Purpose: This article’s primary purpose is to present and analyze the current state of board gender diversity and elaborate on the relatively sparse literature in this field in the Czech Republic, a post-transition Eastern European economy. The described study sought to identify and comment on the theoretical views concerning previous research in other, mainly Western European countries, by highlighting new perspectives on board gender diversity.
Design/methodology/approach: The study’s empirical analysis was based on 235 companies domiciled in the Czech Republic with 500 or more employees. We followed a selection protocol consisting of several filters in arriving at our final sample. We initially analyzed the data in relation to (a) the number of employees, (b) organization turnover, and (c) industrial classification. We calculated the mean (μ), standard deviation, (σ), and coefficient of variation (CV) of the data/variances, then tested our hypotheses through χ2, determining the significance through the p-value. Finally, we calculated the board diversity index (DI) for female/male board members.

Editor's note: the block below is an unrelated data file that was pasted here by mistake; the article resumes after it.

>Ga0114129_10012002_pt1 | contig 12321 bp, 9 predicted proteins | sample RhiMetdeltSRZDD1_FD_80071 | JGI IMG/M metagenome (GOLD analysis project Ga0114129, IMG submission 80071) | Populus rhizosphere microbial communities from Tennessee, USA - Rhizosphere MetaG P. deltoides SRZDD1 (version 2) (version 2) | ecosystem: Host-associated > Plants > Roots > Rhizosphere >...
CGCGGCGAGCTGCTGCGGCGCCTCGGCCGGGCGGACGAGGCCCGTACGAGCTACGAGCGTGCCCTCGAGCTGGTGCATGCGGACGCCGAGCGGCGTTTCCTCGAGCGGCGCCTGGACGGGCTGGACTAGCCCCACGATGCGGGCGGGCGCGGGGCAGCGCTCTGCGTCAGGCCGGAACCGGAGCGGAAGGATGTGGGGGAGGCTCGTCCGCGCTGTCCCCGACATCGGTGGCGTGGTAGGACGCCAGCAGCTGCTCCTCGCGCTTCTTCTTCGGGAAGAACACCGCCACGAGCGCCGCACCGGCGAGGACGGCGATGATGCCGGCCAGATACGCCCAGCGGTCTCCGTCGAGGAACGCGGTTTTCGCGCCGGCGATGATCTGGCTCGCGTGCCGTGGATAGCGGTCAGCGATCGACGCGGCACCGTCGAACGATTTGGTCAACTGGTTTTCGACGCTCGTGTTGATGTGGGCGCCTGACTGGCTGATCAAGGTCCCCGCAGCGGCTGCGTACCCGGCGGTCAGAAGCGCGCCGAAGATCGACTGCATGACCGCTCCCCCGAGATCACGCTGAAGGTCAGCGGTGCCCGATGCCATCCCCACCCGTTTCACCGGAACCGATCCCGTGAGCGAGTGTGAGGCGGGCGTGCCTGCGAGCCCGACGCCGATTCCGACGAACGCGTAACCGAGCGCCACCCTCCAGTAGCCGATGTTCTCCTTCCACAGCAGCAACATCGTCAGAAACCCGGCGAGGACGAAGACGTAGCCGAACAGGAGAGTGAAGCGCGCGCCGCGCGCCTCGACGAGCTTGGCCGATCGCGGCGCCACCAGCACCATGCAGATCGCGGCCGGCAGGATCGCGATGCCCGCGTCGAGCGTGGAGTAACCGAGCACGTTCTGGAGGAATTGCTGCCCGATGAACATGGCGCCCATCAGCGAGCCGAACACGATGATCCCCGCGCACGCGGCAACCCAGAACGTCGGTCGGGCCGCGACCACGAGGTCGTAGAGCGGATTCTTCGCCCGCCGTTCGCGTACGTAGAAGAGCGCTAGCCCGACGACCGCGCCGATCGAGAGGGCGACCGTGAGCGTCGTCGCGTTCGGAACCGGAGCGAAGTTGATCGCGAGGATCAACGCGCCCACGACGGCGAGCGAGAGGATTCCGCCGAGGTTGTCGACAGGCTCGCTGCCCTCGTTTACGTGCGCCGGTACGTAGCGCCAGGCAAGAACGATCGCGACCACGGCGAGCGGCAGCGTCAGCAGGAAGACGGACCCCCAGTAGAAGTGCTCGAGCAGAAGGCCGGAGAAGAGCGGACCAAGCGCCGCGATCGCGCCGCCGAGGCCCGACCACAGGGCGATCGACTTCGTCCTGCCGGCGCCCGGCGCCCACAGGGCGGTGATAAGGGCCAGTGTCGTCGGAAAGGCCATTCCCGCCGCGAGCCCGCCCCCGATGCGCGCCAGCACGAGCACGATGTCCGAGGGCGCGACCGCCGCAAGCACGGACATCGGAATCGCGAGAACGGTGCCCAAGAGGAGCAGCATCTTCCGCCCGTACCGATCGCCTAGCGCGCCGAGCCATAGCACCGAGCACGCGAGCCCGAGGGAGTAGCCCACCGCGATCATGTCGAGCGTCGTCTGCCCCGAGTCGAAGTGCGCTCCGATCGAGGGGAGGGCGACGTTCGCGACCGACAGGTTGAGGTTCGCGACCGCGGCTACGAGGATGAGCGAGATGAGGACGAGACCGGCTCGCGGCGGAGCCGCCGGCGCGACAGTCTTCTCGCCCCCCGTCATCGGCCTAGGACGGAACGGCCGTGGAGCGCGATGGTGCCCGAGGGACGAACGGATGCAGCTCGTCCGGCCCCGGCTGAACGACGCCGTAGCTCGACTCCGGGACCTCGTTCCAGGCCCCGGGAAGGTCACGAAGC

Findings: Our findings showed that the representation of women on corporate boards of Czech Republic companies is well below the European directive target figure of 40%. There is a greater representation of women on supervisory than on statutory boards. Moreover, the research revealed that female directors are more likely to serve on boards of companies in health care, social, wholesale, retail, and administration sectors compared to the construction, manufacturing, transportation, and storage sectors. Furthermore, company turnover also plays a part in board gender diversity. Finally, we highlighted many reasons why the Czech Republic is a fertile ground for the study of board gender diversity.
Practical implications: We believe this article will be valuable to senior managers in industry and wider regulatory, corporate governance, and ethical environments, fostering diversity and equality on corporate boards. This article forms a sound foundation for future studies on board gender diversity in the Czech Republic and contributes to the ongoing discussion on any adoption of possible future quota.
Originality/value: This research presents a rare insight into the current board gender diversity structure in the Czech Republic, especially because the country is relatively under-researched in the corporate governance and gender diversity literature. Thus, the research adds to the theoretical views concerning earlier research undertaken in other, mainly Western European countries, highlighting new perspectives on board gender diversity.